On September 25, 2018, Lee Tiedrich, the co-chair of Covington’s global Artificial Intelligence (“AI”) Initiative,  participated in a roundtable discussion on the future of innovation, the challenges of the Fourth Industrial Revolution, and the need for multidisciplinary approaches involving the entire eco-system to address the adoption of new technologies in society. She was joined by Singapore’s Ambassador to the United States, Ashok Kumar Mirpuri, and Dean of the Duke University Fuqua School of Business, Bill Boulding.

This program began with a discussion of Singapore’s growth over the last sixty years into a global innovation hub. The Ambassador shared lessons from Singapore’s growth since the 1960s and its investment in its future through Smart Cities partnerships, transportation, and education. He stressed Singapore’s emphasis on building a fertile ground for international investment and innovation to prosper.

The conversation then pivoted to the “Fourth Industrial Revolution,” and what it means for government, society, academia, industry and the workforce. In particular, Lee emphasized the need for multidisciplinary approaches that involve inputs from all stakeholders in order to address the complex challenges presented by artificial intelligence and other disruptive technologies.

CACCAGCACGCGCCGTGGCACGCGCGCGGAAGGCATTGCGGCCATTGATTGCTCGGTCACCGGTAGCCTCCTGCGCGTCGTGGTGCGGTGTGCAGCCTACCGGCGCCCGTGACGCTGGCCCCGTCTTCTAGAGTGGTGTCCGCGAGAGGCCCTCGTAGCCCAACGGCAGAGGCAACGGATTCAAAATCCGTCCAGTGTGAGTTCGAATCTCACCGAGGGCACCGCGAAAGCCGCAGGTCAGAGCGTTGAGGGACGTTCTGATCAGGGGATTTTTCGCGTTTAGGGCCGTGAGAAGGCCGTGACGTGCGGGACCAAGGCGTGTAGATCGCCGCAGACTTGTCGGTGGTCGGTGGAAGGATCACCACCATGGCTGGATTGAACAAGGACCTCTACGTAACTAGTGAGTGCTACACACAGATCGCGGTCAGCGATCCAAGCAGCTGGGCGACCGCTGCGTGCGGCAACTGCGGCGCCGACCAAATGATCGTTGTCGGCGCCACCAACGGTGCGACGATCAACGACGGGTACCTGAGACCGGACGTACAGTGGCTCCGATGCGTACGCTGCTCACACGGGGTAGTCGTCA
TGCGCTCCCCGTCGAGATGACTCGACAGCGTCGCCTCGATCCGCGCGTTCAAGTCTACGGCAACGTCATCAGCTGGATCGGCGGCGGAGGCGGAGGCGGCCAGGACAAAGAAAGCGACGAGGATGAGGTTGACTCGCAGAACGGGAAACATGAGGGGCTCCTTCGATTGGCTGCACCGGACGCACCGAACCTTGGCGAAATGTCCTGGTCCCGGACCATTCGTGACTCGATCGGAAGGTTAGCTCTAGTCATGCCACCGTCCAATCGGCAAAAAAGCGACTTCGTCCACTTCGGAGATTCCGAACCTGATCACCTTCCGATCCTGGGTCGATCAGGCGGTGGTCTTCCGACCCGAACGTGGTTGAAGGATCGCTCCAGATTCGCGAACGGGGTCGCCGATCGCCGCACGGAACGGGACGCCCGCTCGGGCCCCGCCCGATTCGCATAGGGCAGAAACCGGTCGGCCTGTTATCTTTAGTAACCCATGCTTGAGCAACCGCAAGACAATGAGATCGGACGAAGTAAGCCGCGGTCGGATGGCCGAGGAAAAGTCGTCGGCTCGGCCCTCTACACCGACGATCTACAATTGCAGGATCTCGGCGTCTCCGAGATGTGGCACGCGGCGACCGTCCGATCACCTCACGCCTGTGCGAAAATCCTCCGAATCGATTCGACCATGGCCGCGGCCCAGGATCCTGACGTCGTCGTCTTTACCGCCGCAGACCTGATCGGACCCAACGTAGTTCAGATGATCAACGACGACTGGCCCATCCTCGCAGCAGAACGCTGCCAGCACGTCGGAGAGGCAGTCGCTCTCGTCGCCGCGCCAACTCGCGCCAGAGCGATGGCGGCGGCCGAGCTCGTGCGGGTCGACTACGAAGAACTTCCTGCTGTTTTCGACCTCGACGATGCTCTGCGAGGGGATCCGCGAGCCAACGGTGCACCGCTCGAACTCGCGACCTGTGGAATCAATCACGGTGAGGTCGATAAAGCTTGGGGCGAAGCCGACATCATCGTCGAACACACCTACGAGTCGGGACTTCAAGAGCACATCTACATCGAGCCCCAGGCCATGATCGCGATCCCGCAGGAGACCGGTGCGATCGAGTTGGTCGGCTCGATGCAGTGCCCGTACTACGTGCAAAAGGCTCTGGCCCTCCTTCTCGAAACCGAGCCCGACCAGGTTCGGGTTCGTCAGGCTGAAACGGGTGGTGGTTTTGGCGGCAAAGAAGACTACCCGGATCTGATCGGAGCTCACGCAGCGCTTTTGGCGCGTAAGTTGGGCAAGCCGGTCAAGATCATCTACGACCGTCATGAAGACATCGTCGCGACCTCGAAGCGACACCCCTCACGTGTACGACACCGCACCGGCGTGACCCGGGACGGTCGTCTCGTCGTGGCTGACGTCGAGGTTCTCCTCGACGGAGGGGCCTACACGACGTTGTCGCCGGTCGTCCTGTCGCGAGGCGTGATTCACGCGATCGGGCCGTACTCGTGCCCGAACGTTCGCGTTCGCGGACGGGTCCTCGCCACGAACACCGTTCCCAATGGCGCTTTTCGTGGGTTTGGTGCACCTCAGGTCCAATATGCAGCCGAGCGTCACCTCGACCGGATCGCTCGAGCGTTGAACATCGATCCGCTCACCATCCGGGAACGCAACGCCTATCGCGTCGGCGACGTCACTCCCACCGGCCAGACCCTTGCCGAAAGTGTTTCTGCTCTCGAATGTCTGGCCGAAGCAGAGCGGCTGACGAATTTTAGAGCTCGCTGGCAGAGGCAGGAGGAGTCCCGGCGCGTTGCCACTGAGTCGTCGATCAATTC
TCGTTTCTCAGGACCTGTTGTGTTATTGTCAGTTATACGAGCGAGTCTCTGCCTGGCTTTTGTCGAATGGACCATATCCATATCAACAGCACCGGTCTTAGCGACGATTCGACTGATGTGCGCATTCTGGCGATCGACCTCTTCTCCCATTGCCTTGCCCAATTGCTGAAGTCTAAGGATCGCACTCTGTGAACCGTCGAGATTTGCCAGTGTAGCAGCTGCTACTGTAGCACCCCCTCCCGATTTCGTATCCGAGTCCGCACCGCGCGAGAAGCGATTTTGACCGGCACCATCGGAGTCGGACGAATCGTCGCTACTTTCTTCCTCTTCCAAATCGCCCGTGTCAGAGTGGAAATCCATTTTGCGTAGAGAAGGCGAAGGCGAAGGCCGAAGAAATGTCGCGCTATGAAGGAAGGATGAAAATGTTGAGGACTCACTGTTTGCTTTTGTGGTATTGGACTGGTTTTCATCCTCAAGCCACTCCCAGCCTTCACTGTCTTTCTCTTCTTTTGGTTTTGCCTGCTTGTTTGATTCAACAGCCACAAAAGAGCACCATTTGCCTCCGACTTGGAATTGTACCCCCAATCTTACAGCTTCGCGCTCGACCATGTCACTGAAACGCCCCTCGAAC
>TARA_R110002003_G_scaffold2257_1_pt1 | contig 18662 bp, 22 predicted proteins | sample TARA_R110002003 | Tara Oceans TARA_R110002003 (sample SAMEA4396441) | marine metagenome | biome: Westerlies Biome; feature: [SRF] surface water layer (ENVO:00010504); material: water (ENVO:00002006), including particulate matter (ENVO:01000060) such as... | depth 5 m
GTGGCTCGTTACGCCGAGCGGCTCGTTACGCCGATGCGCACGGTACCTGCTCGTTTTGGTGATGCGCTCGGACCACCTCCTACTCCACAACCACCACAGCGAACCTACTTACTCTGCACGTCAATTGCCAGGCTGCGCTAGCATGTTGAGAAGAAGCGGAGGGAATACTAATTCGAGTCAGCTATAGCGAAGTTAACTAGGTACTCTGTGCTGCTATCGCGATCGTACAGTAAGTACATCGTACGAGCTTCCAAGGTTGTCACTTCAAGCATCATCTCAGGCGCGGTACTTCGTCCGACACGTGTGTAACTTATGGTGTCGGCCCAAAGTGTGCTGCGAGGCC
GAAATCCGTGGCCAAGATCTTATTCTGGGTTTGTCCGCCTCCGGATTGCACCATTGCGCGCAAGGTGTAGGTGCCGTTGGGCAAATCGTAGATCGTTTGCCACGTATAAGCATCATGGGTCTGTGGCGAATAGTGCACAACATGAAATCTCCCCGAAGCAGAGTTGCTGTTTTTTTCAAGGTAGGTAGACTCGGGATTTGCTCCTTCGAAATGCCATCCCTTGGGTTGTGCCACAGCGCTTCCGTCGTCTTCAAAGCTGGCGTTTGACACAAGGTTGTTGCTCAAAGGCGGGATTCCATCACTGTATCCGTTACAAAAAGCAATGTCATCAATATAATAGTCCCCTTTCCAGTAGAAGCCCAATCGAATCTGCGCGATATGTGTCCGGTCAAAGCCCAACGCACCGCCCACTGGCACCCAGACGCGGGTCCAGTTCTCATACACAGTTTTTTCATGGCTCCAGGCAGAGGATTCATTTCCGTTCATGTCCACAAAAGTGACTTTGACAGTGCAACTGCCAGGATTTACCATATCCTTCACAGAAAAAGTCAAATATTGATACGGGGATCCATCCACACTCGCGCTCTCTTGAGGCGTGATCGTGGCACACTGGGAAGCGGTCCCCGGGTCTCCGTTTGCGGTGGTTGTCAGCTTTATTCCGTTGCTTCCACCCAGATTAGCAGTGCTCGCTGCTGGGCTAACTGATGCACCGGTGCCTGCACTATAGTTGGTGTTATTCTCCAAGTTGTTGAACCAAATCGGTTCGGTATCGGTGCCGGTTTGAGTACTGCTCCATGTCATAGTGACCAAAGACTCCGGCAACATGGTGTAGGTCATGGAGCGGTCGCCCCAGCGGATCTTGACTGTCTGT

The conversation then moved to education and preparing a workforce ready to meet the challenges of AI and other disruptive technologies. Ambassador Mirpuri discussed Singapore’s continual learning model, which allows employees to retool their skillsets throughout their career to match the workplace demands and societal challenges of the time. Dean Boulding mentioned his work with the Fuqua Business School and the interdisciplinary approach Duke has adopted in educating students.  And as a member of the Board of Visitors of Duke’s Pratt School of Engineering, Lee praised the University’s commitment to interdisciplinary approaches and discussed, among other things, how Pratt has introduced data analytics focused on real world problem solving into the freshman engineering curriculum.

The event, hosted by Duke in D.C., the alumni community of Duke University in Washington, D.C., was held at the Embassy of Singapore.

(We thank Jayne Ponder for her contribution to this post.)